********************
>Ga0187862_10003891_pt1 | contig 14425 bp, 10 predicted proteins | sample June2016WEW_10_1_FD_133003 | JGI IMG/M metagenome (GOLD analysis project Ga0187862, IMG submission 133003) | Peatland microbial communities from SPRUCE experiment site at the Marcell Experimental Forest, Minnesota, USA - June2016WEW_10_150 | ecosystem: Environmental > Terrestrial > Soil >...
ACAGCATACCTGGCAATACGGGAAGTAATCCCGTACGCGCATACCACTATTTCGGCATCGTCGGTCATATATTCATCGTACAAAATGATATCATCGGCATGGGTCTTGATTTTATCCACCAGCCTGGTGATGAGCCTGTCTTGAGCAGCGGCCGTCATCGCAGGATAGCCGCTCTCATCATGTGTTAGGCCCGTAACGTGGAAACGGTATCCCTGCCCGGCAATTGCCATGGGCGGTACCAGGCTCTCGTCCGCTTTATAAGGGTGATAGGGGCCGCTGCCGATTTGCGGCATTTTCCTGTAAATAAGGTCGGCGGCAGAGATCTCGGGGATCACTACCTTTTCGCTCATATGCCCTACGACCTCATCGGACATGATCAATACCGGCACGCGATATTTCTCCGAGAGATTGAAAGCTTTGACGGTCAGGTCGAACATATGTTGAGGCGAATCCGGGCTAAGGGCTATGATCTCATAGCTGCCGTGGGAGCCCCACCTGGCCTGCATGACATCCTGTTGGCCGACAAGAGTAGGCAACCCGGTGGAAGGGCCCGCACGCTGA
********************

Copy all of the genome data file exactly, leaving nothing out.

>Ga0187862_10003891_pt1 | contig 14425 bp, 10 predicted proteins | sample June2016WEW_10_1_FD_133003 | JGI IMG/M metagenome (GOLD analysis project Ga0187862, IMG submission 133003) | Peatland microbial communities from SPRUCE experiment site at the Marcell Experimental Forest, Minnesota, USA - June2016WEW_10_150 | ecosystem: Environmental > Terrestrial > Soil >...
ACAGCATACCTGGCAATACGGGAAGTAATCCCGTACGCGCATACCACTATTTCGGCATCGTCGGTCATATATTCATCGTACAAAATGATATCATCGGCATGGGTCTTGATTTTATCCACCAGCCTGGTGATGAGCCTGTCTTGAGCAGCGGCCGTCATCGCAGGATAGCCGCTCTCATCATGTGTTAGGCCCGTAACGTGGAAACGGTATCCCTGCCCGGCAATTGCCATGGGCGGTACCAGGCTCTCGTCCGCTTTATAAGGGTGATAGGGGCCGCTGCCGATTTGCGGCATTTTCCTGTAAATAAGGTCGGCGGCAGAGATCTCGGGGATCACTACCTTTTCGCTCATATGCCCTACGACCTCATCGGACATGATCAATACCGGCACGCGATATTTCTCCGAGAGATTGAAAGCTTTGACGGTCAGGTCGAACATATGTTGAGGCGAATCCGGGCTAAGGGCTATGATCTCATAGCTGCCGTGGGAGCCCCACCTGGCCTGCATGACATCCTGTTGGCCGACAAGAGTAGGCAACCCGGTGGAAGGGCCCGCACGCTGA